Edmonton food bank gone to the dogs (and cats)

An Edmonton inner-city is going to the dogs, and cats for that matter.

Inner-city agency offers pet food and kitty litter to less fortunate

Cheryl Hawryluk and Harley occasionally lean on the Pet Food Bank in downtown Edmonton. (CBC News)

An Edmonton inner-city agency is now offering free kibble and kitty litter to the city's homeless and low-income earners who own pets.

"My cat comes first," says Cheryl Hawryluk, a client with the Pet Food Bank at Boyle Street Community Services.

Hawryluk has shared a small apartment with her cat Harley for the past couple years.

"I can go to the Mustard Seed and eat," she said. "He can't. I always buy food for him at the end of every month, food and kitty litter, but if I run out, I know where I can go to get some more."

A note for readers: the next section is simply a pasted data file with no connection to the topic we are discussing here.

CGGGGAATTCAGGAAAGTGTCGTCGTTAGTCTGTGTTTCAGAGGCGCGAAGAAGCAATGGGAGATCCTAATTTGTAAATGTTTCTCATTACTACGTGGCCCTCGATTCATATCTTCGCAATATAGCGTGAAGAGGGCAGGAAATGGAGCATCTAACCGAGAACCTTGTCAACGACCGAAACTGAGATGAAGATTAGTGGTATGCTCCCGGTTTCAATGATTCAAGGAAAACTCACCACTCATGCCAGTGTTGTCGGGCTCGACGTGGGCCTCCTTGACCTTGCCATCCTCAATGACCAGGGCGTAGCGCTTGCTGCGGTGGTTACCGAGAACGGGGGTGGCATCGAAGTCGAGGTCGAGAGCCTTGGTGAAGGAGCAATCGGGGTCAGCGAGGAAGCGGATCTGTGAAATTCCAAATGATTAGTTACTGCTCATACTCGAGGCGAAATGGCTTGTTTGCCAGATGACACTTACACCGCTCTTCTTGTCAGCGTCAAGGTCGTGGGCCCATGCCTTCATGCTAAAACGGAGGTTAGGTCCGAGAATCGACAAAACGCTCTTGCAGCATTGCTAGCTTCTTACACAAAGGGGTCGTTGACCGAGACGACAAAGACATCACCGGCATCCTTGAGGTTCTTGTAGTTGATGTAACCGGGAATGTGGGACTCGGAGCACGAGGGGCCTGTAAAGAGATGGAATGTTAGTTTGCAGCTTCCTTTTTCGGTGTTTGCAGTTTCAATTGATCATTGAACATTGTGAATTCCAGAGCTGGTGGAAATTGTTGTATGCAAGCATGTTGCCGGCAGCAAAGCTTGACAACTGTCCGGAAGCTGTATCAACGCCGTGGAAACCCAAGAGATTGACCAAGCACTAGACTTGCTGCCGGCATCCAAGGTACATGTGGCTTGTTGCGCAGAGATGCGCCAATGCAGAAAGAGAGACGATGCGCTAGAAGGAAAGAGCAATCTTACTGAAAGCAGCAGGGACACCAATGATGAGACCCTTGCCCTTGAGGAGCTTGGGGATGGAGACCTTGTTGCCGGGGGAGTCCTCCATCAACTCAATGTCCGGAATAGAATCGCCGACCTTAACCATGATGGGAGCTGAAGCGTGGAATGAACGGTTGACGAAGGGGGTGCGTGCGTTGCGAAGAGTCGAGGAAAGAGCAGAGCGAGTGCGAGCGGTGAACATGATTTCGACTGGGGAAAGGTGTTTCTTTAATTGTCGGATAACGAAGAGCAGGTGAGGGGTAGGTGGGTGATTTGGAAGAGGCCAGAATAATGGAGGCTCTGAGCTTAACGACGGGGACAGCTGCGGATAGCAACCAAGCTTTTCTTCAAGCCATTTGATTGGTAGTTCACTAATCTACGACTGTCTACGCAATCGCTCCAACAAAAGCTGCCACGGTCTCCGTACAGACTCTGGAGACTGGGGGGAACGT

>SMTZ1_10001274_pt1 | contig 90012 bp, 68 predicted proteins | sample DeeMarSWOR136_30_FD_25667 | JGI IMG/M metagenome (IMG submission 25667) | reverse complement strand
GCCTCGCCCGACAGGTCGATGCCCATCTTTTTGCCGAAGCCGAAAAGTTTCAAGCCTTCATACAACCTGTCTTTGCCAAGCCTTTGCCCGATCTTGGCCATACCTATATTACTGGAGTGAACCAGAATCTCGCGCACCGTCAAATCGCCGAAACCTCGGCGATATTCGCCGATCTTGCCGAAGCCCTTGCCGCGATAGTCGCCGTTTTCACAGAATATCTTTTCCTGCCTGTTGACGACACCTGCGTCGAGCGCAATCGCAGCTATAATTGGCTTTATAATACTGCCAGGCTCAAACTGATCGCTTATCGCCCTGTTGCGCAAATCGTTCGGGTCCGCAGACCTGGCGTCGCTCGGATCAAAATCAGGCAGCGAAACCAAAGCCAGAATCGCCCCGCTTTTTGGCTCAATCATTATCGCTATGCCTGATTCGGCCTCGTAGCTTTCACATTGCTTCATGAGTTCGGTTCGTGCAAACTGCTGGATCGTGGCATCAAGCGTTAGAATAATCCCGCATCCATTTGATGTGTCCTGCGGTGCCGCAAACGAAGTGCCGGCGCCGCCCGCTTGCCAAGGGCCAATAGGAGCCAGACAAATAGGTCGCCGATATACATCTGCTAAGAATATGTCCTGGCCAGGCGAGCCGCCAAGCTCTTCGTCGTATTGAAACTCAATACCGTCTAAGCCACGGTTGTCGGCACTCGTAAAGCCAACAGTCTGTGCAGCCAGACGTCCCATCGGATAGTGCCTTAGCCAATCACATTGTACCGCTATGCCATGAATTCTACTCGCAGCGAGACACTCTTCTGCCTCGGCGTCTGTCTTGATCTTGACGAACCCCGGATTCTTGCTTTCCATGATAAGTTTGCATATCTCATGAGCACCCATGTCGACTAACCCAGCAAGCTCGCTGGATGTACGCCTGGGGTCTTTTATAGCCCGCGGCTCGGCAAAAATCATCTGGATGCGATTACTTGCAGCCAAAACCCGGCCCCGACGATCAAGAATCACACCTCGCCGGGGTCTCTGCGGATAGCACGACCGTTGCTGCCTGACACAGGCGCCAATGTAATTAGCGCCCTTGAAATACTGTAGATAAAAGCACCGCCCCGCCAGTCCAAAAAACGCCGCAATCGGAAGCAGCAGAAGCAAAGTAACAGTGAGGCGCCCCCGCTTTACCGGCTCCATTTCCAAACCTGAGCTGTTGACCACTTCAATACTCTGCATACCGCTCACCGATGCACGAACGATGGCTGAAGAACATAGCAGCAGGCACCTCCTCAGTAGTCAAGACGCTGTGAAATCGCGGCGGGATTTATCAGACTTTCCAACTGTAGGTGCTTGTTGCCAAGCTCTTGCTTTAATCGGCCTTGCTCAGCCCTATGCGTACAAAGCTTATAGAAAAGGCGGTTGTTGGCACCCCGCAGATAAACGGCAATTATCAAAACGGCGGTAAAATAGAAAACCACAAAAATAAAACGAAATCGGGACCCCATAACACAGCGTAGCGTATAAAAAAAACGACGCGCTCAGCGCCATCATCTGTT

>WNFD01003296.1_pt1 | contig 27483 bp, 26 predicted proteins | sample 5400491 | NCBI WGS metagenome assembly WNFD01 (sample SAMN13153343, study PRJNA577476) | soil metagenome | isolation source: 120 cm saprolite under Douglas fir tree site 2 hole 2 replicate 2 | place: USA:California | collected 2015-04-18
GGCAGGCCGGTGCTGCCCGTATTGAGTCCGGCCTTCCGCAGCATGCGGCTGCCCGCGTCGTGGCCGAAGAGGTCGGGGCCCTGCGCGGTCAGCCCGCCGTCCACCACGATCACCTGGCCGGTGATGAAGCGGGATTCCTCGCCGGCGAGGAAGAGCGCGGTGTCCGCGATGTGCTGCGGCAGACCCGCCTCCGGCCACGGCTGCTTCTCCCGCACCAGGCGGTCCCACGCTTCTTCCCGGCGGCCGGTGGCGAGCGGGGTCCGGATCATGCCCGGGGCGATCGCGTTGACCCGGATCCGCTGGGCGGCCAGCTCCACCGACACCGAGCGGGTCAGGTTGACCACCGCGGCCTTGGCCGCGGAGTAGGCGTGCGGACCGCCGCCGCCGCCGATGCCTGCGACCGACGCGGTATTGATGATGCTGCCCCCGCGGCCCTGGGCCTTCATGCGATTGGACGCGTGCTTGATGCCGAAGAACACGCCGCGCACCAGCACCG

Hawryluk said she's able to make ends meet most months, but the food bank has saved her a few times when she's come up short.

Leanne Kovacs came up with the pet food bank idea while working at Boyle Street and observing the attachments people on the streets form with their pets.

"It's a companion. It's someone who will always be there for you, will never leave you. And just having that loyalty, especially in this community, can be a huge thing."

Before the program started, Boyle Street clients would share their meals with their pets, she said.

So far, about 40 people have started using the pet food bank.

Supplies can be donated at 11 pet stores across the city.